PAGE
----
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Environment

Meet The Man Giving The Fulton Mall Trees A Second Life

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Jeffrey Hess/KVPR
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Tim Schulz mills a tree

Crews are currently hard at work cutting down many of the over 100 trees that line the Fulton Mall. They are being removed as part of the project to turn the mall back into a street. But some of the trees will find a new life.

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Workers cut down Fulton Mall trees.

Chainsaws reverberate down the concrete canyon of the Fulton Mall. Workers are cutting into the trunk of a 30 foot tall pine. They then push the smaller section of the tree to earth where it lands with a meaty thunk.

For many, the sound of the chainsaws is the sound of Fresno losing an irreplaceable part of its identity. But there is another saw that is giving some of the trees a second life.

Among piles of wood and lumber in a backyard outside Sanger you will find Tim Schulz and his sawmill.

Schulz runs a one-man woodworking business called Revive Industries. He has agreed to take some of the wood from the trees, run it through his mill, and save it so it can be used in new projects.

Late last week he picked up his first log and cut into it for the first time.

“Oh my goodness, yeah. That is gorgeous. Oh man, that is beautiful. God hid a lot of beauty in there and we just got to see it for the first time,” Schulz says.

The practice is called “urban lumber”. The idea is the trees that are around homes or other buildings have often built up sentimental value. And when it is time for them to go, people want a piece of “Grandpa’s tree” to keep with them.

“Now it is a coffee table in the living room. Or a bunch in the backyard. It can go into all sorts of things. Even the limbs we often use for craft supplies,” Schulz says.

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Credit Jeffrey Hess?kvpr
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Tim has been working with the city and the construction company to save some of the wood from the trees as they are cut down.

He went through and marked the trees that would be good urban lumber candidates.

“On the Fulton Mall alone, there are about 15 different species of trees. On just the Fulton Mall. So that is a pretty diverse urban forest if you will,” Schulz explains.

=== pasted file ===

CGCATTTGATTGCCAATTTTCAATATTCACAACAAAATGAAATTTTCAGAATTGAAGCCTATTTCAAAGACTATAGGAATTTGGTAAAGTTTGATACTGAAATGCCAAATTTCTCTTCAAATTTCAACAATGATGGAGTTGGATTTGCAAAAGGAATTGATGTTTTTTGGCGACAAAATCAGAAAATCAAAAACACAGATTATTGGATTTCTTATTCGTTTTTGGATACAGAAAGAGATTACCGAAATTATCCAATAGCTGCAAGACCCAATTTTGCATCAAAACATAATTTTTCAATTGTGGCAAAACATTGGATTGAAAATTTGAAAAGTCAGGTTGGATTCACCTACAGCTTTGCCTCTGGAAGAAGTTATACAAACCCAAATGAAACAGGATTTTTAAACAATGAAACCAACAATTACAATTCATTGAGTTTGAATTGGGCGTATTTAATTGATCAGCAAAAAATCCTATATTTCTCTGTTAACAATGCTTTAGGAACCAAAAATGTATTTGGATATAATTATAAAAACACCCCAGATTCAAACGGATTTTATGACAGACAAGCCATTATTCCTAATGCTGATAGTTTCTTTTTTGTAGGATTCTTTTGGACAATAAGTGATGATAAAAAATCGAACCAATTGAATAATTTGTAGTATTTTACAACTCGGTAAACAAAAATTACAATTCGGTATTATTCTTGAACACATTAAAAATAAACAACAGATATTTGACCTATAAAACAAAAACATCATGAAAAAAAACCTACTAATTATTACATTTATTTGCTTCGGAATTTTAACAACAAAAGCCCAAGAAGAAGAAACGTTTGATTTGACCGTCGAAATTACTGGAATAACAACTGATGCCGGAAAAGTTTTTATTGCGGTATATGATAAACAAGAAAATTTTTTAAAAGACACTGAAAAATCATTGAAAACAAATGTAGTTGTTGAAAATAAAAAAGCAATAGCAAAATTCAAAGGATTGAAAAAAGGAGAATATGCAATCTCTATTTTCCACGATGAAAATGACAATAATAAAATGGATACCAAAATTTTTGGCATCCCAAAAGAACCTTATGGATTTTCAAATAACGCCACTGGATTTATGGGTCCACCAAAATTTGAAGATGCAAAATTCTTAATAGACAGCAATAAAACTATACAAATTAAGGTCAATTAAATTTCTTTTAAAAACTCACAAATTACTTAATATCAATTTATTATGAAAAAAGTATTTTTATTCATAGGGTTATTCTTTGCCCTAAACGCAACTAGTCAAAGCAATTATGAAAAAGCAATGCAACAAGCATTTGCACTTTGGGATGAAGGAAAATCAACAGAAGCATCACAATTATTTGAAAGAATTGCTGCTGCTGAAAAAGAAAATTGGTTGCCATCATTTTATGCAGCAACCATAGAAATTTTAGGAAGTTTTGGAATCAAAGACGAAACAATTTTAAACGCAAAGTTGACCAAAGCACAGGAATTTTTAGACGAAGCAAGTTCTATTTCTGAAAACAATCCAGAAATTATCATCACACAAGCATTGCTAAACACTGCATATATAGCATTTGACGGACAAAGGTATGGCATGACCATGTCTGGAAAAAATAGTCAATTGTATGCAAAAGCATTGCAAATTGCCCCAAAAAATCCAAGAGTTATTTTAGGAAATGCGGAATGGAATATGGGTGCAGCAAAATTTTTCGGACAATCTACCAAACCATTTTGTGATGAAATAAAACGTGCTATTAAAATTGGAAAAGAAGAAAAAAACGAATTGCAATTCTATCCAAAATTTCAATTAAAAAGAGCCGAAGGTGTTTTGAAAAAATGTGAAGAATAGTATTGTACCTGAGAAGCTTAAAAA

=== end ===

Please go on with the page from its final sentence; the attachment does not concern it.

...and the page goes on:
Tim thinks he can save as much as 100 tons of trees that he will then mill into boards.

"Because this is from Fulton Mall and this is part of Fresno's History and part of our culture," Tim Schulz, ReVive Industries

Unfortunately, the vast majority of the trees will be ground up for mulch.

Its sounds like a lot, but the tree he is working on milling now is about two feet in diameter and six feet long and it weighs 1,000 pounds.

The potential use for the lumber is limited only by the imagination.

“That could become some benches in a store front on the Fulton Mall. Or some wood turner may get small blanks out of this and turn bowls that end up in Peeves or Roots on display of his craftsmanship. And somebody ends up buying a set of wooden bowls that were turned from a tree on the Fulton Mall,” Schulz says.

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Tim is paying $30 a ton for the logs he takes to his mill. But he says the construction company has gone out of their way to separate the trees so he can haul them off more easily.

His plan now is to take as much wood as he can fit on his property and mill it into one or two inch thick boards. He does custom work as well, but thinks it is probably easier to mill lots of standardized boards residents can pick through and select. He says there has already been a lot of interest on social media which he hopes turn into sales.

“Who is honestly going to be interested beyond a thumbs up or a like on Facebook? We have had calls from people who do want lumber because this is from Fulton Mall and this is part of Fresno’s History and part of our culture,” Schulz explains.

Even though he knows he is taking a risk with the trees, Tim says he couldn’t bear the potential regret of letting them be cut down and lost forever.

“These trees being able to live on in a sense and carry on the story of the Fulton Mall and mark this specific point in Fresno’s history was a lot more appealing option to me than just turning them into mulch,” Schulz says.

It will be some time before any of the wood actually becomes a new table or bowl. It will take about two years to dry, unless it is put in a kiln which speeds the process to a few months.

In the meantime, Tim will be in his back yard hard at work milling the Fulton Mall trees into someone’s next prized possession.